Uber flying taxi
A render of Uber’s flying taxi concept. Reuters/Uber/Handout

Uber is very serious with its goal of making flying taxis a reality. NASA may have seen the potential of the ride-hailing company’s project, so it has partnered with the latter to help simulate flying taxis in urban areas.

On Tuesday, Uber and NASA announced their partnership on the flying taxi project. This wasn’t the first time that the two teamed up though. Last year, NASA collaborated with Uber on the same project. At the time though, NASA was assigned to come up with air traffic management for a fleet of flying vehicles.

This time around, NASA will have a bigger involvement in Uber’s ambitious project of bringing flying taxis to urban areas. The space agency will be the one to conduct simulations for the ridesharing network of flying cars. The findings of the simulations will then be used in drafting the industry standards and regulations for the flying taxis, as per Fox43.

If things will go well for the project, Uber and NASA could commercially launch the flying taxis in 2023. When the service is opened to the public, it will follow Uber’s existing system for hailing rides. Thus, clients will have to book their ride through the Uber app.

“The new space act agreement broadening Uber’s partnership with NASA is exciting, because it allows us to combine Uber’s massive-scale engineering expertise with NASA’s decades of subject matter experience across multiple domains that are key to enabling urban air mobility, starting with airspace systems,” Uber’s chief product officer Jeff Holden said in a press release published on NASA’s website.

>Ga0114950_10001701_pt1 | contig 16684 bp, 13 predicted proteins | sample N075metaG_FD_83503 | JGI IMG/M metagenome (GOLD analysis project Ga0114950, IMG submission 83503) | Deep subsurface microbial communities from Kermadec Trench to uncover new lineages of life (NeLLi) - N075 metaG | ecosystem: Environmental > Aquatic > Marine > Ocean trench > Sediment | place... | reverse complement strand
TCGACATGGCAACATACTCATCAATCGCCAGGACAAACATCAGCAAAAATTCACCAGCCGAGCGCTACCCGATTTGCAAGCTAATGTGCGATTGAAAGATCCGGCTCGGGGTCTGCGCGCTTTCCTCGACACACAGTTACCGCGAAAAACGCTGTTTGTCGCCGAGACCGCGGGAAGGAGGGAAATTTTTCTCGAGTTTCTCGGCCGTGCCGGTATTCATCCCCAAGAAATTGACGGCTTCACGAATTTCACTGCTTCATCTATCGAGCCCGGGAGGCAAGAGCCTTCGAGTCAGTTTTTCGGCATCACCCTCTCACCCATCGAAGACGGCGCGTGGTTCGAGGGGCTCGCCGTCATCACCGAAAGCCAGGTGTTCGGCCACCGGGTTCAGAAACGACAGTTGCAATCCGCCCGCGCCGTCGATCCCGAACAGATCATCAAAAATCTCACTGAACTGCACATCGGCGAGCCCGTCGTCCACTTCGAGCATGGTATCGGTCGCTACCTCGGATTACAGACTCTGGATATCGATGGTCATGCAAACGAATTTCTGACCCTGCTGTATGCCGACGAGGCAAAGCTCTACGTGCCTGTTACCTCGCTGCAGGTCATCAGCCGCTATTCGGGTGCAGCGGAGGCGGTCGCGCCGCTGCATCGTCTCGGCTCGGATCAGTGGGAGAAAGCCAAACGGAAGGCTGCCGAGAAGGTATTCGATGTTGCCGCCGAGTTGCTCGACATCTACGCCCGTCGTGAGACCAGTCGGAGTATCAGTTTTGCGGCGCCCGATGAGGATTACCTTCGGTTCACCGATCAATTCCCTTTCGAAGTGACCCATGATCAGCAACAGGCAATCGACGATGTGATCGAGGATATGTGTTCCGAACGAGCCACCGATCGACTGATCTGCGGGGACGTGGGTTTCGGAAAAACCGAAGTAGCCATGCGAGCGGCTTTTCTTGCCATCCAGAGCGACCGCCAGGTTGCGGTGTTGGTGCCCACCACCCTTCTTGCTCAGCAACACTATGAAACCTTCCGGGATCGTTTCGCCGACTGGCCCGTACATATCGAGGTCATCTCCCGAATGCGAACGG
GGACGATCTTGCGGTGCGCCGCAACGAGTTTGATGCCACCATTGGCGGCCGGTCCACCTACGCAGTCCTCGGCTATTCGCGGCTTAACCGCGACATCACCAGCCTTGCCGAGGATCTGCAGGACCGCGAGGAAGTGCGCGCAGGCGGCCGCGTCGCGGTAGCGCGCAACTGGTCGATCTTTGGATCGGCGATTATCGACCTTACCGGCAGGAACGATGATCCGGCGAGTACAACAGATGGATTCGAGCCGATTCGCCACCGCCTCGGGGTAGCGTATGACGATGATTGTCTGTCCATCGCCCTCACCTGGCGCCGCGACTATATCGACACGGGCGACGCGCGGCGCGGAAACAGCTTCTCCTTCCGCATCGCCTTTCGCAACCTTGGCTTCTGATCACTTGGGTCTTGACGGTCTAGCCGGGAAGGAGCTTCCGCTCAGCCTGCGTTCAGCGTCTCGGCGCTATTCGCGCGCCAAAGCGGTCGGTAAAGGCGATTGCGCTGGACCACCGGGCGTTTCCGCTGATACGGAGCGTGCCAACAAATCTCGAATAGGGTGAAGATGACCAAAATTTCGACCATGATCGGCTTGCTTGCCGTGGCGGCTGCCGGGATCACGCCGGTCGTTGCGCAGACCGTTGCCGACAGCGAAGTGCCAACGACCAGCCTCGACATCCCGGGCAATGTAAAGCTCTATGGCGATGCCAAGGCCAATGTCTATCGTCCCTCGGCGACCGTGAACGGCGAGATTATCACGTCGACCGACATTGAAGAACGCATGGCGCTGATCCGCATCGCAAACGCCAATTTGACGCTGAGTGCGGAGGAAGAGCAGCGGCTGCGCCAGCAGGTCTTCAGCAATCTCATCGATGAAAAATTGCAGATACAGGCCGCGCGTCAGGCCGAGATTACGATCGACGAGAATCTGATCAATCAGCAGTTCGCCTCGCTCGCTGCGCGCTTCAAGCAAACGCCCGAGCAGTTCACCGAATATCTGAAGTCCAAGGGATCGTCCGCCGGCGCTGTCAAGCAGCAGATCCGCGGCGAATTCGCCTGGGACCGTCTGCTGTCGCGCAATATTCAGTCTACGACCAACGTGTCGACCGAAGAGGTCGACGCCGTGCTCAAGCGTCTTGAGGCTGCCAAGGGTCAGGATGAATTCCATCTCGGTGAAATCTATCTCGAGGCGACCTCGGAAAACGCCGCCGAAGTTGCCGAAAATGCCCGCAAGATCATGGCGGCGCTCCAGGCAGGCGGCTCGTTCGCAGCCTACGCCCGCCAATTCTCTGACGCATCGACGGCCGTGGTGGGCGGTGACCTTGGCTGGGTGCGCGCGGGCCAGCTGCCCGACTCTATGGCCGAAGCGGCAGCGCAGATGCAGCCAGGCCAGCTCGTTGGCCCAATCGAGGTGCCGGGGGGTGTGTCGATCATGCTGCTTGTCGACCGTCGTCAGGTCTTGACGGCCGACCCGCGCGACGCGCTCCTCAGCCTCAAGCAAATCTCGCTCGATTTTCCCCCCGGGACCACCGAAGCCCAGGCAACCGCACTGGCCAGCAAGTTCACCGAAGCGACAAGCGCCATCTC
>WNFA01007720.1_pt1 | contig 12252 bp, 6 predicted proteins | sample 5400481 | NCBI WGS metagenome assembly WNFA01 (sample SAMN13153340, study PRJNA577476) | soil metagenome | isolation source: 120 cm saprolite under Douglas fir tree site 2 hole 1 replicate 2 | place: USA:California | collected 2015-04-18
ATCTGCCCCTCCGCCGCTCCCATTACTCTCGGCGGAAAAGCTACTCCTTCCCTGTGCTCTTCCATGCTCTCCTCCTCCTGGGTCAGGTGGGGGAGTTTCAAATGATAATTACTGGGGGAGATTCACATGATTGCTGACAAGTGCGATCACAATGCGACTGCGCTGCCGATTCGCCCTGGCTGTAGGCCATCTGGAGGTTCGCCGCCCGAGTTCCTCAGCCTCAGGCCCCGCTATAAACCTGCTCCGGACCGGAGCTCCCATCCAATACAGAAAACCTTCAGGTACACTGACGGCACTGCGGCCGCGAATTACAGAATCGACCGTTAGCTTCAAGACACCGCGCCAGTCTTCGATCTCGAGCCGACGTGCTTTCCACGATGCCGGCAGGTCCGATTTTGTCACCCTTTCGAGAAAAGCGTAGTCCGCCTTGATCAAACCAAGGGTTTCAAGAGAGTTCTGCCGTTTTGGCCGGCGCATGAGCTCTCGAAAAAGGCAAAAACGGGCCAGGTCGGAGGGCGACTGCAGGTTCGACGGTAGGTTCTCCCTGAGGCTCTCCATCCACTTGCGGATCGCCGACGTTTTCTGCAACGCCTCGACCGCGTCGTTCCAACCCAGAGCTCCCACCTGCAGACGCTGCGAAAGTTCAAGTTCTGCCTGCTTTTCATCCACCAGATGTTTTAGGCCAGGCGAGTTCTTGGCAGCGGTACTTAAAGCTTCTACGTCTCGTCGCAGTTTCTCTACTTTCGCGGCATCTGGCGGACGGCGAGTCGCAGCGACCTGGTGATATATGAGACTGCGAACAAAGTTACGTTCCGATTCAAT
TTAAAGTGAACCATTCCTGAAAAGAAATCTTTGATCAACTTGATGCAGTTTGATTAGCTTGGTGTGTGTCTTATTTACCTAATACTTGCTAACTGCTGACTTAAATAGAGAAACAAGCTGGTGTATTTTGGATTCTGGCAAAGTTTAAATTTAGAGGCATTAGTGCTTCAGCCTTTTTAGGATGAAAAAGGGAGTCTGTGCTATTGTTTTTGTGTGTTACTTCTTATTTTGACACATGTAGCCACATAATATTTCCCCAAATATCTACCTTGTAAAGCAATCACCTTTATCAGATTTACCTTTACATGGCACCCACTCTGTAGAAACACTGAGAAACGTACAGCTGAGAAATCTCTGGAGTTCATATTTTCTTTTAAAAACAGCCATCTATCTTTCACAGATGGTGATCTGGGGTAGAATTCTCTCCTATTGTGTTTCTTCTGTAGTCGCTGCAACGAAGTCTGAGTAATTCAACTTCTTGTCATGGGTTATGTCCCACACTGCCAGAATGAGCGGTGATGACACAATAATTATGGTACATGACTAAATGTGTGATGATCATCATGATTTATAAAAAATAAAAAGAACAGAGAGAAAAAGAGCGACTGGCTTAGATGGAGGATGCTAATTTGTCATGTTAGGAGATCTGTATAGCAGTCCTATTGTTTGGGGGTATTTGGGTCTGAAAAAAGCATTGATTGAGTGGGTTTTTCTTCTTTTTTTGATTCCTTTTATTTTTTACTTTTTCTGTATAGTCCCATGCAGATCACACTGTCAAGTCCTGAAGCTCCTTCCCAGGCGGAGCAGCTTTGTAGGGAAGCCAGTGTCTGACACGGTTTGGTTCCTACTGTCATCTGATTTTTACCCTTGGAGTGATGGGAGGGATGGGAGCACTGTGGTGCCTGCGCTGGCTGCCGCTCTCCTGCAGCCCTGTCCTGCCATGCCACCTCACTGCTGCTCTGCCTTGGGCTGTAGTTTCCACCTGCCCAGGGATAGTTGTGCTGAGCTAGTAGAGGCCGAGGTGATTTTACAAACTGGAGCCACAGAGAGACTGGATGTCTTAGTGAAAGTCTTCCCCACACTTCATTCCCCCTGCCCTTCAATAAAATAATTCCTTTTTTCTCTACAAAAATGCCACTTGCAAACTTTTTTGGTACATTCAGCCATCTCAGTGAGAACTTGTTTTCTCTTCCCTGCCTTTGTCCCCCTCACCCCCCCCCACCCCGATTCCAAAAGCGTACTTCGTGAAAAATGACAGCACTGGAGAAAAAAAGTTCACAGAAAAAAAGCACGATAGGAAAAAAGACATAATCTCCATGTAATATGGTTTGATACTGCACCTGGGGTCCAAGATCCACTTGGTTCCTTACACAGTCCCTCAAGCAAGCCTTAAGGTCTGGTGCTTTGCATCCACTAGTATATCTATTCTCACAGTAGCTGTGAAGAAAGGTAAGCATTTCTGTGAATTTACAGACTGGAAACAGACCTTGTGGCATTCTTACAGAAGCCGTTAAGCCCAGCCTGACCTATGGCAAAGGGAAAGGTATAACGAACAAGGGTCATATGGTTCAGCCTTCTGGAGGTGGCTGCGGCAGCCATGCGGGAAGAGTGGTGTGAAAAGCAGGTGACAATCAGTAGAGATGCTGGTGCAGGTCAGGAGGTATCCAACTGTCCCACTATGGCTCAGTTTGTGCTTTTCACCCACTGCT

Uber CEO Dara Khosrowshahi also opened up about the project in an interview with CBS This Morning. According to him, they are working to realize the project without compromising on the rates of the services it would offer. “We want to create the network around those vehicles so regular people can take these taxis in the air for longer distances when they want to avoid traffic at affordable prices,” he said.

To further make the service affordable to regular clients, Uber is implementing a ridesharing mechanism that would accommodate up to four passengers. Having four riders fit into each air taxi will definitely make a difference on the cost of each flight.

While Uber and NASA are hoping to commercially launch the flying service in 2023, trials are set to commence as early as 2020. More details about the air taxi project are expected to be announced this week.